Snail farming business is a goldmine for a steady stream of income, but way too many of us have not discovered how profitable this slow-moving creature can be to its farmer.
Snail Farming is Lucrative only if you have the right knowledge to succeed in the business. After reading this post, you will have enough knowledge on how to start a snail farming business.
As our population becomes more interested in healthier living, snails have been found to fill in perfectly as a nutritional favorite.
Snails contain almost all the amino acids needed by the body and most of its by-products are used for cosmetics and medicines. The low-fat content and low cholesterol level of snails, make snail meat a good antidote for cardiovascular diseases such as hypertension, cardiac arrest, and stroke.
Apart from the great taste and health benefits of snails, many people like to keep them for keepsakes as pets. Snail shells could also be used for ornamental purposes or ground and used to replace the bone meal and oyster shell in animal and livestock feed.
The same snails that some people raise or gather as food are also agricultural pests that cause serious crop damage. For this reason, countries like the USA and Australia have banned the importation of live snails.
Even at that, snails can still be processed and exported to European countries or to North America, especially to the USA, which imports hundreds of millions of US dollars’ worth of snail meat annually.
Other important markets are Switzerland, Germany, Denmark, Belgium, Canada, Japan, Sweden, Austria, and the Netherlands. However, you need to obtain an export license from your country before you can export snails to other countries.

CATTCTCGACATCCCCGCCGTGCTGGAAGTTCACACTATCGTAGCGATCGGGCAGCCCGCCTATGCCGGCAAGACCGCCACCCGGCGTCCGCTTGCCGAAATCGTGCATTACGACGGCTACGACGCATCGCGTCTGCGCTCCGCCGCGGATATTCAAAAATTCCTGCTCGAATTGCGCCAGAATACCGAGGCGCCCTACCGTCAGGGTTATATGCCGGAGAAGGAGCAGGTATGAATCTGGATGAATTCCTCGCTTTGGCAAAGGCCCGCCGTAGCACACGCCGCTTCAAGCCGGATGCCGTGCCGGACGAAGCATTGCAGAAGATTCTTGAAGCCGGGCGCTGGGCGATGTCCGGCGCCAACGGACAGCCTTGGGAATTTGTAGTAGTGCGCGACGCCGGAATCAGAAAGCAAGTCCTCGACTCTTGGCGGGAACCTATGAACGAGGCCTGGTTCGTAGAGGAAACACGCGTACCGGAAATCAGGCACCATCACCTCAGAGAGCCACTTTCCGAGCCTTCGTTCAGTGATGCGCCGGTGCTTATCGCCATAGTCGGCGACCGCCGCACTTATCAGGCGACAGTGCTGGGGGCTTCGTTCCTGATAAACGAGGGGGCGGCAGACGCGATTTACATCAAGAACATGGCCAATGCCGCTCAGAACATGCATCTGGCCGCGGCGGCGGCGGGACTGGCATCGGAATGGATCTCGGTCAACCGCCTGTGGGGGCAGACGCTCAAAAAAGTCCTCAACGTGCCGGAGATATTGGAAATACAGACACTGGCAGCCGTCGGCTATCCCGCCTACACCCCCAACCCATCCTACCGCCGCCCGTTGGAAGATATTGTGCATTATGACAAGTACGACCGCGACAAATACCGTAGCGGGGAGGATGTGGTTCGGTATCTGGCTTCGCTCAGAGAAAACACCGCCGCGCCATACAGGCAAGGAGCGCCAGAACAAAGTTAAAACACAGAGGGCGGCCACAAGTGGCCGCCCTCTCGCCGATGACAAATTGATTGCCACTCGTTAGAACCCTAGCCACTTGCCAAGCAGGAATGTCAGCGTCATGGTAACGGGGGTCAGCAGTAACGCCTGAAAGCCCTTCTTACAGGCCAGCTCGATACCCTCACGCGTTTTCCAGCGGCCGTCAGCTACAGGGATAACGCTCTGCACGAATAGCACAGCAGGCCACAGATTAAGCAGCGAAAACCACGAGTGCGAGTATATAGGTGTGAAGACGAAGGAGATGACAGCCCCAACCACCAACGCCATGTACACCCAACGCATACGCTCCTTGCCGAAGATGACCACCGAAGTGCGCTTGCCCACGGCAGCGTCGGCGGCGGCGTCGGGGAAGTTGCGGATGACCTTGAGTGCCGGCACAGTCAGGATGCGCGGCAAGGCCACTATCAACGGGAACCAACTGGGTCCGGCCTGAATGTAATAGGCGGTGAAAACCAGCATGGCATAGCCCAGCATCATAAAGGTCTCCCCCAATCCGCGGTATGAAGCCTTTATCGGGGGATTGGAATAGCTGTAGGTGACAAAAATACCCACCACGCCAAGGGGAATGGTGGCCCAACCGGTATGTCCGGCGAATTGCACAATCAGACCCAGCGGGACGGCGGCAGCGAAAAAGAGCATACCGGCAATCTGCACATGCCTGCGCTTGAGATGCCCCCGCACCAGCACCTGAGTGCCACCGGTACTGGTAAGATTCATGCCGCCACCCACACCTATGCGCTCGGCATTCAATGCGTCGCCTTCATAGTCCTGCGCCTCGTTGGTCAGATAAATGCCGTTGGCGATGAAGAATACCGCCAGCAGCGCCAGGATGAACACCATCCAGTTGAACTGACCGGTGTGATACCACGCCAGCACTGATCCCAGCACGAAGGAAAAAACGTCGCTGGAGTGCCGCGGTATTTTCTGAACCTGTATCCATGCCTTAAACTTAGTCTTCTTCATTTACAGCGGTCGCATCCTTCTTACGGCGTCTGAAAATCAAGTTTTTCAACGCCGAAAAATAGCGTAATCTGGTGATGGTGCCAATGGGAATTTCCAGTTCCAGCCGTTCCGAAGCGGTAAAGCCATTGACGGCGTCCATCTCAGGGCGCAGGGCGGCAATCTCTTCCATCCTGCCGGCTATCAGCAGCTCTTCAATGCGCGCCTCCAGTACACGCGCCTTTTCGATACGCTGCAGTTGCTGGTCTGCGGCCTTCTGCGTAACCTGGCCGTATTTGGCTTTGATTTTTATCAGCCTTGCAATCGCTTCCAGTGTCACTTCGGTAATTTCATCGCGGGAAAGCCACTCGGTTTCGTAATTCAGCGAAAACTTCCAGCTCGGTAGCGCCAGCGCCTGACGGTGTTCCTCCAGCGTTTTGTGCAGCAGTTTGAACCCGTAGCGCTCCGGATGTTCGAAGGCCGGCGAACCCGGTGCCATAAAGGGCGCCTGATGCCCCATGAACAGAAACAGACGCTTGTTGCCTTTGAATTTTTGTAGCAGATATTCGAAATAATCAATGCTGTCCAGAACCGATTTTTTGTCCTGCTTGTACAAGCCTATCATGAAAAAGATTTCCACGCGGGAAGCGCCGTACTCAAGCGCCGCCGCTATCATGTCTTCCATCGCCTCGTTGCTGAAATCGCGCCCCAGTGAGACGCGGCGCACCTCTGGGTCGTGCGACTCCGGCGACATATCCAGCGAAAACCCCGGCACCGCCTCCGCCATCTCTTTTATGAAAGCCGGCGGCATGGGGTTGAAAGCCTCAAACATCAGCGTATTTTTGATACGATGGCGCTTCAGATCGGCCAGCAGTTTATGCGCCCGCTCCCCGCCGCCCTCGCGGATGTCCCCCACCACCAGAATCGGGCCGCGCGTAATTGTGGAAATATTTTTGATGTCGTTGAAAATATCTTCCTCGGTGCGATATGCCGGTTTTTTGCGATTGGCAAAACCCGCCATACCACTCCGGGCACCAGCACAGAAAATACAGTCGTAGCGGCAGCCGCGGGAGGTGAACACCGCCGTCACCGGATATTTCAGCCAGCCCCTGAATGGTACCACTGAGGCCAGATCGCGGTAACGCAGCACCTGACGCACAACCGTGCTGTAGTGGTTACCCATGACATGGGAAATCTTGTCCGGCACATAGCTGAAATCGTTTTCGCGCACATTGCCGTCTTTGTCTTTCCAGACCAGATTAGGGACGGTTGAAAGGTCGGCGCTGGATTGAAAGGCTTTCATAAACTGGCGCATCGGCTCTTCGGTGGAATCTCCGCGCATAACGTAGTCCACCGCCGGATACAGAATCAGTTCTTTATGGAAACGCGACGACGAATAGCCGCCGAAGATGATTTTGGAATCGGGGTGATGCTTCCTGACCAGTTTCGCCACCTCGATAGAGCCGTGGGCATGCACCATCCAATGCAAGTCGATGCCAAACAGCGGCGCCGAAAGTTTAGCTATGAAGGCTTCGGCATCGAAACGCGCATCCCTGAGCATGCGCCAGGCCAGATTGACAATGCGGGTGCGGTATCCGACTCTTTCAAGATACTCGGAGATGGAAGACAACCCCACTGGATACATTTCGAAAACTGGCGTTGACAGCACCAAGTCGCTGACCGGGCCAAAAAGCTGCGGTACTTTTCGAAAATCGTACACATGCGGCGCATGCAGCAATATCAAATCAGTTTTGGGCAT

What Snails are suitable for Snail Farming?
Achatina is a genus of medium-sized to very large, air-breathing, tropical land snails, terrestrial pulmonate gastropod mollusks in the family Achatinidae. There are a lot of species of Achatinidae in Sub-Saharan Africa. Some species are kept for tourist attraction due to their size and colorful shells.
For the purposes of snail farming however, we will concern ourselves with only the three species of that genus that is commercially viable, marketable, and of course profitable. They are Achatina achatina, Achatina marginata and finally, Achatina fulica.
Factors to Consider When Starting a Snail Farm
1. Site Selection
Starting a venture in snail farming requires space. Your backyard, indoors or open-lands can all be used depending on the scale.
The soil is a major part of a snail’s habitat. Soil composition, water content, and texture are important factors to consider in site selection.
The soil should be humus or loamy that can support vegetable growth. It must be rich in organic matter and not water-logged or acidic.
If your snailery is too wet or water-logged, it would encourage the development of harmful bacteria and fungi. The site should have a flat topography (flat land surface), with adequate shade.
Snails do good in environments which provide cover, moisture, and food. They will, however, do great in one that closely mimics their natural habitat.
2. Climatic factors
Snails are easily dehydrated, and wind increases the rate of moisture loss in snail which in turn, leads to dryness for the animal.
To prevent snails from drying out, snaileries (snail house) should be situated in sites that are protected from the wind. Also, the temperature and humidity in the area should be moderate.
3. Construct a Snail Housing (Snailery)
The type and dimensions of your snailery depend, largely on the snail growing system you choose, and on the number of snails you intend to produce.